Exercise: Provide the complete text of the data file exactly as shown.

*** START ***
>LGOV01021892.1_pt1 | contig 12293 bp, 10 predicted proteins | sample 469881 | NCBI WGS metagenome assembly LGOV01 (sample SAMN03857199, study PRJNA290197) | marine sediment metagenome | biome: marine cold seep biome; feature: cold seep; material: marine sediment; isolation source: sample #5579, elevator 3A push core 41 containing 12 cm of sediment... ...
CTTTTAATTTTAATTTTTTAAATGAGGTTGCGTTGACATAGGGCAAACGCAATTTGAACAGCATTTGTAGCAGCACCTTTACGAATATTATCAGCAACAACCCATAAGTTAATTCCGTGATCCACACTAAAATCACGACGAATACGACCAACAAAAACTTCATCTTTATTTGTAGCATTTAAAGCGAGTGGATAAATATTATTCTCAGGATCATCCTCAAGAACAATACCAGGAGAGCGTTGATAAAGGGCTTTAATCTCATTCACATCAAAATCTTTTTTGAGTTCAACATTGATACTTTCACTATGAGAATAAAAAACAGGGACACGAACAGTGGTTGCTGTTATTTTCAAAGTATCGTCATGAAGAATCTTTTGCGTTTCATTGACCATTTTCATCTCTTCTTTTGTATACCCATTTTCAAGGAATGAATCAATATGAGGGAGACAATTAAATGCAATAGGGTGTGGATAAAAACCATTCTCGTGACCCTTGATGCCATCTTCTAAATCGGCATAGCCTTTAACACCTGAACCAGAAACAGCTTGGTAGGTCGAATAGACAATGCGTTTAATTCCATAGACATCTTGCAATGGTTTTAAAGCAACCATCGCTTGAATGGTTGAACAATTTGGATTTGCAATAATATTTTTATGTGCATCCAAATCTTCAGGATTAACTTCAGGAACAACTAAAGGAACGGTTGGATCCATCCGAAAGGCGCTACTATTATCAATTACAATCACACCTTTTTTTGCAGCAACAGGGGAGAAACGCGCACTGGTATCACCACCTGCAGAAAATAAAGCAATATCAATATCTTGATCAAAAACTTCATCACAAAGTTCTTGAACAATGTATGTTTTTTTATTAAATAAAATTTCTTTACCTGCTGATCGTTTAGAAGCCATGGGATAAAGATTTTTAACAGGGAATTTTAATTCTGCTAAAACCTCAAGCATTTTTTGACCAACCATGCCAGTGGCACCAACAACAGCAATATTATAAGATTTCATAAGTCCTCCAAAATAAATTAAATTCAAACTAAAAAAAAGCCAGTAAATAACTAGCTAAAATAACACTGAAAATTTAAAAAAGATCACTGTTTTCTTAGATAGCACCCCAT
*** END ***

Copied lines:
>LGOV01021892.1_pt1 | contig 12293 bp, 10 predicted proteins | sample 469881 | NCBI WGS metagenome assembly LGOV01 (sample SAMN03857199, study PRJNA290197) | marine sediment metagenome | biome: marine cold seep biome; feature: cold seep; material: marine sediment; isolation source: sample #5579, elevator 3A push core 41 containing 12 cm of sediment... ...
CTTTTAATTTTAATTTTTTAAATGAGGTTGCGTTGACATAGGGCAAACGCAATTTGAACAGCATTTGTAGCAGCACCTTTACGAATATTATCAGCAACAACCCATAAGTTAATTCCGTGATCCACACTAAAATCACGACGAATACGACCAACAAAAACTTCATCTTTATTTGTAGCATTTAAAGCGAGTGGATAAATATTATTCTCAGGATCATCCTCAAGAACAATACCAGGAGAGCGTTGATAAAGGGCTTTAATCTCATTCACATCAAAATCTTTTTTGAGTTCAACATTGATACTTTCACTATGAGAATAAAAAACAGGGACACGAACAGTGGTTGCTGTTATTTTCAAAGTATCGTCATGAAGAATCTTTTGCGTTTCATTGACCATTTTCATCTCTTCTTTTGTATACCCATTTTCAAGGAATGAATCAATATGAGGGAGACAATTAAATGCAATAGGGTGTGGATAAAAACCATTCTCGTGACCCTTGATGCCATCTTCTAAATCGGCATAGCCTTTAACACCTGAACCAGAAACAGCTTGGTAGGTCGAATAGACAATGCGTTTAATTCCATAGACATCTTGCAATGGTTTTAAAGCAACCATCGCTTGAATGGTTGAACAATTTGGATTTGCAATAATATTTTTATGTGCATCCAAATCTTCAGGATTAACTTCAGGAACAACTAAAGGAACGGTTGGATCCATCCGAAAGGCGCTACTATTATCAATTACAATCACACCTTTTTTTGCAGCAACAGGGGAGAAACGCGCACTGGTATCACCACCTGCAGAAAATAAAGCAATATCAATATCTTGATCAAAAACTTCATCACAAAGTTCTTGAACAATGTATGTTTTTTTATTAAATAAAATTTCTTTACCTGCTGATCGTTTAGAAGCCATGGGATAAAGATTTTTAACAGGGAATTTTAATTCTGCTAAAACCTCAAGCATTTTTTGACCAACCATGCCAGTGGCACCAACAACAGCAATATTATAAGATTTCATAAGTCCTCCAAAATAAATTAAATTCAAACTAAAAAAAAGCCAGTAAATAACTAGCTAAAATAACACTGAAAATTTAAAAAAGATCACTGTTTTCTTAGATAGCACCCCAT